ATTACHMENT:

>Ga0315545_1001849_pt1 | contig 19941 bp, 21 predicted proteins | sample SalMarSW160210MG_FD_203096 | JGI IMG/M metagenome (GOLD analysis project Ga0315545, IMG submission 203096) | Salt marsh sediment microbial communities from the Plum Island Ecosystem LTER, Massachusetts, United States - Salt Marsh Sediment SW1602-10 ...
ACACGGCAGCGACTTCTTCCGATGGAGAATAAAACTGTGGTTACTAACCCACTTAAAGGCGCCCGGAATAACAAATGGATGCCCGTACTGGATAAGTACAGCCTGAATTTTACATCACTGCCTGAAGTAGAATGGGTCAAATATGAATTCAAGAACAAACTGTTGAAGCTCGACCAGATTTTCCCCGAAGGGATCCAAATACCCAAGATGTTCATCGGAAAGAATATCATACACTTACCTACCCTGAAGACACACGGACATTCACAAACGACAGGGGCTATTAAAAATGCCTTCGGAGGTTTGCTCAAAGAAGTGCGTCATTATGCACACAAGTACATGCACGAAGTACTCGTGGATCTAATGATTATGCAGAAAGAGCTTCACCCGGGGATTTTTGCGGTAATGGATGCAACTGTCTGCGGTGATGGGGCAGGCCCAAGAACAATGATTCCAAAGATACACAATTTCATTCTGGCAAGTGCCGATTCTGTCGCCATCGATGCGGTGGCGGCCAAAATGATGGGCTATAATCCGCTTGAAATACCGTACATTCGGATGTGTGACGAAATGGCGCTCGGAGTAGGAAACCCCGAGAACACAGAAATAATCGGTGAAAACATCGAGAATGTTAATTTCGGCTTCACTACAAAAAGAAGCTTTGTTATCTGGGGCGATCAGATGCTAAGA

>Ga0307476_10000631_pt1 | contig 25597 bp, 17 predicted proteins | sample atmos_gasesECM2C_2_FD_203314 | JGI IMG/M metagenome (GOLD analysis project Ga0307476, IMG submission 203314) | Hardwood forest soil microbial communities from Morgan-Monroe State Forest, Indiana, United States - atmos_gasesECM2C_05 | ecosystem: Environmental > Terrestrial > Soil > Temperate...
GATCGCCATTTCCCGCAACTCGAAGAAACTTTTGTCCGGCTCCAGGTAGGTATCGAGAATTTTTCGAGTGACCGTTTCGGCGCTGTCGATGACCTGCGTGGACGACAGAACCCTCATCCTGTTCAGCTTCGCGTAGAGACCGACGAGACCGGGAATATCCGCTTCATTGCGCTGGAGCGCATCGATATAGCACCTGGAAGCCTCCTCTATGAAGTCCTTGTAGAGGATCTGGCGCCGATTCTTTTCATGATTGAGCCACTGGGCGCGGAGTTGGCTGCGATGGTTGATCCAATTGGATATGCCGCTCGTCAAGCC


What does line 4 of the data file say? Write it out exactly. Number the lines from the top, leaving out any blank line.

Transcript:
GATCGCCATTTCCCGCAACTCGAAGAAACTTTTGTCCGGCTCCAGGTAGGTATCGAGAATTTTTCGAGTGACCGTTTCGGCGCTGTCGATGACCTGCGTGGACGACAGAACCCTCATCCTGTTCAGCTTCGCGTAGAGACCGACGAGACCGGGAATATCCGCTTCATTGCGCTGGAGCGCATCGATATAGCACCTGGAAGCCTCCTCTATGAAGTCCTTGTAGAGGATCTGGCGCCGATTCTTTTCATGATTGAGCCACTGGGCGCGGAGTTGGCTGCGATGGTTGATCCAATTGGATATGCCGCTCGTCAAGCC